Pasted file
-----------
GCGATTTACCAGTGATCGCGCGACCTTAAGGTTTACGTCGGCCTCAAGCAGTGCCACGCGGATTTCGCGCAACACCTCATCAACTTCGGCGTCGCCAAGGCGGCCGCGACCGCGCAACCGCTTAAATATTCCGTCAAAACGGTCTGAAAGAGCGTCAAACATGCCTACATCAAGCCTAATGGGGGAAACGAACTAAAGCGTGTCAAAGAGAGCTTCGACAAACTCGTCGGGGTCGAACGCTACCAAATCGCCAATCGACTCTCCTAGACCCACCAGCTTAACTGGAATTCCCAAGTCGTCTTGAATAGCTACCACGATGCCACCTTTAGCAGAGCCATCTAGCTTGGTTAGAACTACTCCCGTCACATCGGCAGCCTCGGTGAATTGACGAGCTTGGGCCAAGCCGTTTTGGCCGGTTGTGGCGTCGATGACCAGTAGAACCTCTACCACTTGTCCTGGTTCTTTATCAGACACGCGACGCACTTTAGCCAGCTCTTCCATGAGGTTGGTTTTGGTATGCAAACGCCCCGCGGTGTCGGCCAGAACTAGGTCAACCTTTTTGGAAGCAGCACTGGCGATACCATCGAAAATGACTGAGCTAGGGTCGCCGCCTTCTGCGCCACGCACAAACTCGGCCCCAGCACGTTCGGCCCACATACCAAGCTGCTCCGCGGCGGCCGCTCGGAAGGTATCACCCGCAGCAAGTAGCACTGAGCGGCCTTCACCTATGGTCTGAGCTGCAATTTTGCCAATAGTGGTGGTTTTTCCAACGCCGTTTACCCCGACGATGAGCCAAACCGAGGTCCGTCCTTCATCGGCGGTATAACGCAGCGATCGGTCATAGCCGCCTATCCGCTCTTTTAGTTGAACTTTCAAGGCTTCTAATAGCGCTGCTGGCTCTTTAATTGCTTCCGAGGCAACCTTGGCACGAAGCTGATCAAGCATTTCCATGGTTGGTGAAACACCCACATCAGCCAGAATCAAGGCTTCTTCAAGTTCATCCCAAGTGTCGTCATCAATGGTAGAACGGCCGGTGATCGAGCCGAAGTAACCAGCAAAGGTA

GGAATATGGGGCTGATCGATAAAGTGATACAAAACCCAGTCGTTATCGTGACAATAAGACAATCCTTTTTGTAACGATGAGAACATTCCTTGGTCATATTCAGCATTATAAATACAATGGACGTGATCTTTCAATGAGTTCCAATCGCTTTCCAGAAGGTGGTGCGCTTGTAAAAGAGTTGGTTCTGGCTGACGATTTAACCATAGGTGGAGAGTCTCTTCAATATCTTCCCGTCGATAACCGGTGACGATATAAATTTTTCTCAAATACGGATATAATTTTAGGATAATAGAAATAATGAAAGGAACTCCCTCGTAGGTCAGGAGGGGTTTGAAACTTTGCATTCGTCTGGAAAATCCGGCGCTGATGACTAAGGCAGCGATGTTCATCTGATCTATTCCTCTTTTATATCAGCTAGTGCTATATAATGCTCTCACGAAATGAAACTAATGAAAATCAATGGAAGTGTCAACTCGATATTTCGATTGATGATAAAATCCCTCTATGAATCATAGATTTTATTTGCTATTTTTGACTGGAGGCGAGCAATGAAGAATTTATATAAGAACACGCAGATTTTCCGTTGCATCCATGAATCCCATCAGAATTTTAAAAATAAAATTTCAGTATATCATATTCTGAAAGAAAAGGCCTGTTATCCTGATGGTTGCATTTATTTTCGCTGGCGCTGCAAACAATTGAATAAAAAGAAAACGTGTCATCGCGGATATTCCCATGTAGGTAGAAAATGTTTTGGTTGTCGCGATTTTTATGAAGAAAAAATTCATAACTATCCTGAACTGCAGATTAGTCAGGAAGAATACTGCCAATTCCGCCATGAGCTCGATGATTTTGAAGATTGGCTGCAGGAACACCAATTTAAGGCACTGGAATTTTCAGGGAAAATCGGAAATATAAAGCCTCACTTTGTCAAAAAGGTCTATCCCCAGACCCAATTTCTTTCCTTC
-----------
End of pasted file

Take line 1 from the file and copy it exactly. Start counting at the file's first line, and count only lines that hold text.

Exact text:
GCGATTTACCAGTGATCGCGCGACCTTAAGGTTTACGTCGGCCTCAAGCAGTGCCACGCGGATTTCGCGCAACACCTCATCAACTTCGGCGTCGCCAAGGCGGCCGCGACCGCGCAACCGCTTAAATATTCCGTCAAAACGGTCTGAAAGAGCGTCAAACATGCCTACATCAAGCCTAATGGGGGAAACGAACTAAAGCGTGTCAAAGAGAGCTTCGACAAACTCGTCGGGGTCGAACGCTACCAAATCGCCAATCGACTCTCCTAGACCCACCAGCTTAACTGGAATTCCCAAGTCGTCTTGAATAGCTACCACGATGCCACCTTTAGCAGAGCCATCTAGCTTGGTTAGAACTACTCCCGTCACATCGGCAGCCTCGGTGAATTGACGAGCTTGGGCCAAGCCGTTTTGGCCGGTTGTGGCGTCGATGACCAGTAGAACCTCTACCACTTGTCCTGGTTCTTTATCAGACACGCGACGCACTTTAGCCAGCTCTTCCATGAGGTTGGTTTTGGTATGCAAACGCCCCGCGGTGTCGGCCAGAACTAGGTCAACCTTTTTGGAAGCAGCACTGGCGATACCATCGAAAATGACTGAGCTAGGGTCGCCGCCTTCTGCGCCACGCACAAACTCGGCCCCAGCACGTTCGGCCCACATACCAAGCTGCTCCGCGGCGGCCGCTCGGAAGGTATCACCCGCAGCAAGTAGCACTGAGCGGCCTTCACCTATGGTCTGAGCTGCAATTTTGCCAATAGTGGTGGTTTTTCCAACGCCGTTTACCCCGACGATGAGCCAAACCGAGGTCCGTCCTTCATCGGCGGTATAACGCAGCGATCGGTCATAGCCGCCTATCCGCTCTTTTAGTTGAACTTTCAAGGCTTCTAATAGCGCTGCTGGCTCTTTAATTGCTTCCGAGGCAACCTTGGCACGAAGCTGATCAAGCATTTCCATGGTTGGTGAAACACCCACATCAGCCAGAATCAAGGCTTCTTCAAGTTCATCCCAAGTGTCGTCATCAATGGTAGAACGGCCGGTGATCGAGCCGAAGTAACCAGCAAAGGTA